Help Protect Seniors From Health Care Scams
Unfortunately, seniors are major targets for scammers. They are more likely to need products (like health care) that require personal information. Also, they are more likely to have a set budget. Your clients may be contacted by scammers offering fake health care or pretending to have information. Learn how to help them!
How To Spot A Scam
Most of the time, anyone who wants to talk to a senior about their Medicare needs permission to do so. If someone calls or shows up at their door uninvited and says they are from Medicare, it’s probably a scam. If a company randomly asks for their Medicare number or they are offered something in exchange for their Medicare information, it’s probably a scam.
- “I Need Help” – One recent scam involves adults calling the elderly and pretending to be their grandchildren asking for money. They’ll say that they are in some form of trouble and need money to get out. A worried grandparent can fall for this easily. Warn your clients to ask for personal details that only their real grandchild would know.
- Unauthorized Telemarketing – Your clients have probably received calls from companies like ours asking to set up appointments to review health care plans. Some are completely legitimate, but scammers know that not all seniors are aware of Medicare compliance. They don’t all know that we need permission to speak with them about their Medicare. Most importantly, they don’t know that we won’t need their social security or Medicare number over the phone. Make sure your clients know about all these rules to help them avoid giving out information to those who don’t deserve it.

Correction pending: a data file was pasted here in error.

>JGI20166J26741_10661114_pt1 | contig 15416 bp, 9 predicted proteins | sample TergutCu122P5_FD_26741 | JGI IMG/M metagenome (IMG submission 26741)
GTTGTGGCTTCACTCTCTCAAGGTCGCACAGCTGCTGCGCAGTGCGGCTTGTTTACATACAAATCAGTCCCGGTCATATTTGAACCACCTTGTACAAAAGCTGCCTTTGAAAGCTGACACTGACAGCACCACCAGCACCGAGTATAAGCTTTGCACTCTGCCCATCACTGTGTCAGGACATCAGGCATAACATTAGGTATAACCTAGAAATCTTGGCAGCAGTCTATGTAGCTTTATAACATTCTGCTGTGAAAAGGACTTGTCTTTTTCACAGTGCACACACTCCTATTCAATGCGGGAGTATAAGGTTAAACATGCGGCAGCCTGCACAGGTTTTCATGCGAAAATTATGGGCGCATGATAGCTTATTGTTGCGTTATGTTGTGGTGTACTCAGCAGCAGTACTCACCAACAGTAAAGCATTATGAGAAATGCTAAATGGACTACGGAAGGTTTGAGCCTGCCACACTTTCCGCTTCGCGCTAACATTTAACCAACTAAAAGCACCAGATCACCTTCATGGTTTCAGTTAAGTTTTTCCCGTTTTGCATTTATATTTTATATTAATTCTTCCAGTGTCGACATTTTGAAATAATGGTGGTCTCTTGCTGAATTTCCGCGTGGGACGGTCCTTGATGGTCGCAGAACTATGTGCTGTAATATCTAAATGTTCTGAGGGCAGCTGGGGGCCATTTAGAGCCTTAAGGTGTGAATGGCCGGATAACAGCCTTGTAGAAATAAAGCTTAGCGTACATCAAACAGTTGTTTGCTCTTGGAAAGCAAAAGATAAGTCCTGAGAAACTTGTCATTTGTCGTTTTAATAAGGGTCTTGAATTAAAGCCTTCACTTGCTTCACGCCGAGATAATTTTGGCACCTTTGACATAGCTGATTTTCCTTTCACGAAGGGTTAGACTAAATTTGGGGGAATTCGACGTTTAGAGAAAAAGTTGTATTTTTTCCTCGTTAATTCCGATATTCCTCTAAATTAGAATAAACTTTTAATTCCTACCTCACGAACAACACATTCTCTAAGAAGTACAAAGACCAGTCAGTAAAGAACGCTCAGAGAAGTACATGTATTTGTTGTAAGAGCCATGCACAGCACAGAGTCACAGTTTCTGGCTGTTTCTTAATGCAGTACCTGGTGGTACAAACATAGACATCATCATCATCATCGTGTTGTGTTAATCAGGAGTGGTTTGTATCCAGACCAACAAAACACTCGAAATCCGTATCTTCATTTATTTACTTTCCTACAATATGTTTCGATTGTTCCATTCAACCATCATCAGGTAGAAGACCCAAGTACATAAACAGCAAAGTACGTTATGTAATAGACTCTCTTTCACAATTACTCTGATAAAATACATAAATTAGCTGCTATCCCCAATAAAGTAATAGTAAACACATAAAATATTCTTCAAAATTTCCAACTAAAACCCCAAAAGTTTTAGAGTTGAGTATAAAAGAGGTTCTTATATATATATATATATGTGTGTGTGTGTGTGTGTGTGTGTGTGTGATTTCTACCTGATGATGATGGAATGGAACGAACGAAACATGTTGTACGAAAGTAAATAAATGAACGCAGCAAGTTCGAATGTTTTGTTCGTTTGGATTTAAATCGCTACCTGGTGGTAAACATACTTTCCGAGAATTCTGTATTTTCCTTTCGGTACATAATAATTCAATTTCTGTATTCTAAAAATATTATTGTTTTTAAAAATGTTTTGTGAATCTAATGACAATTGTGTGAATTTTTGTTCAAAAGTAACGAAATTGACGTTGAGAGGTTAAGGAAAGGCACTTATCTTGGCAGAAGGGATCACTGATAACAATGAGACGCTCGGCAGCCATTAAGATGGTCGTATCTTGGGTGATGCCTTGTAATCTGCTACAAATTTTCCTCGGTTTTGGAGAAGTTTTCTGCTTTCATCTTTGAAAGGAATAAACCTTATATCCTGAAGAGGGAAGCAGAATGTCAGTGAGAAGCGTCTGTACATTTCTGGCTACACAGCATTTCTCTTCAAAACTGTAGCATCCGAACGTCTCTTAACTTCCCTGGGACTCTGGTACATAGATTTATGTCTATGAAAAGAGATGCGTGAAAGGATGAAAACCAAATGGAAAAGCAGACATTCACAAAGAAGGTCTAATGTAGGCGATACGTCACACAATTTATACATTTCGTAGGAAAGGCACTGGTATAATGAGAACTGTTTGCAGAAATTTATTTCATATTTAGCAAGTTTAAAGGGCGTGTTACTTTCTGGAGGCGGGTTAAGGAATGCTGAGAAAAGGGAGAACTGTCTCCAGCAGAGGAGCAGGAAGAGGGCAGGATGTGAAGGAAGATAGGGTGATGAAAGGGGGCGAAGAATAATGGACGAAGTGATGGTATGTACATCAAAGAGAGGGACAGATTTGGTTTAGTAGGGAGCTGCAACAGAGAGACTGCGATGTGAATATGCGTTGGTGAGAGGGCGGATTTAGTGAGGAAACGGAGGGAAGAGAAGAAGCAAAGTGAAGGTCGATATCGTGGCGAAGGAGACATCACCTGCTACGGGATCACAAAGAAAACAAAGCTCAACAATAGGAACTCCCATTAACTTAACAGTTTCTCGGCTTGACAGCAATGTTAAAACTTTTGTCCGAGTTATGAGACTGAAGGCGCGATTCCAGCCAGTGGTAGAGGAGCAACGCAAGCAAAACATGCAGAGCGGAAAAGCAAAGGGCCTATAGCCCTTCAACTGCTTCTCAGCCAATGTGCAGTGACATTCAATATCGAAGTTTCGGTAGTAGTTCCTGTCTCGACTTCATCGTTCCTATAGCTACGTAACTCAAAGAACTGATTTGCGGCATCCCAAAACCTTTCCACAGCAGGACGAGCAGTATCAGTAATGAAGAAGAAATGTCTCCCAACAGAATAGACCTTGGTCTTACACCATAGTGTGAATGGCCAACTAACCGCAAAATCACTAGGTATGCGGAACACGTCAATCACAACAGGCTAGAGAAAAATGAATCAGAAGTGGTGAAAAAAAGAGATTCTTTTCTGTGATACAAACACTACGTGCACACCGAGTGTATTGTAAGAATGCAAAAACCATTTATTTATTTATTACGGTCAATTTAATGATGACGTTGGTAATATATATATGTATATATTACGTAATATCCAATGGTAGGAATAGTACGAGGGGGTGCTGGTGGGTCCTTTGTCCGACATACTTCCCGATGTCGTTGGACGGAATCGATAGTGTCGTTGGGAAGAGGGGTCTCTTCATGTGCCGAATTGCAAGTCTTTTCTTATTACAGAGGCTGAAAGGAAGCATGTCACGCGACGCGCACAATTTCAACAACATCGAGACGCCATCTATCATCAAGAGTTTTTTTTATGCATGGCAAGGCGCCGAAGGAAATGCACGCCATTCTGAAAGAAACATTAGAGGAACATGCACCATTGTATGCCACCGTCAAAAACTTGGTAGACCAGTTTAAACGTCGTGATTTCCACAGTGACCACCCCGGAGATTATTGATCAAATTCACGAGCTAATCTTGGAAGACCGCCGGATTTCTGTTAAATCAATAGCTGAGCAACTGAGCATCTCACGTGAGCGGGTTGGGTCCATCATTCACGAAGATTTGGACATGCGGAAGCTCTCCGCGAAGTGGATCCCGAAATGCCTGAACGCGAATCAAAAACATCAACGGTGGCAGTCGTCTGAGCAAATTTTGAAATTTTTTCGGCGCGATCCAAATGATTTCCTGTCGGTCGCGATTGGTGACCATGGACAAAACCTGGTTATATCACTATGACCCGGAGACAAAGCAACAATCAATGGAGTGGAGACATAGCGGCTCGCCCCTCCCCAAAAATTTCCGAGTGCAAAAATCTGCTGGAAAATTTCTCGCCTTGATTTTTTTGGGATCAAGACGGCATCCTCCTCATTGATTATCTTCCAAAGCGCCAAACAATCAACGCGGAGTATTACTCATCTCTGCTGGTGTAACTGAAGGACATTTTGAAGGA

- Fake Charities – The easiest way for a scammer to get money out of someone’s hands is to pretend that it’s going to someone who truly needs it. It’s easy for scammers to piggyback off of natural disasters and other worldly events that require funding. They’ll start calling people a few days after a hurricane to ask for donations, then pocket the money. Warn seniors to check credibility before handing out money.
- “Can you hear me?” – The “can you hear me” scam surfaced last year. The scammers were using this question to get a “yes” answer from people. Then, they edited the recorded phone call to make it seem as though the client agreed to purchase a product or submit information. Tell seniors that if they hear their caller ask “can you hear me,” they should immediately hang up the phone.
Volunteer To Help
You can become a volunteer to help fight Medicare fraud! SMP, Senior Medicare Patrol, brings on volunteers to help staff information exhibits, distribute information, assist with administrative tasks, make presentations, manage reporting, and provide counseling to seniors who have been affected by Medicare fraud. You can start helping seniors today!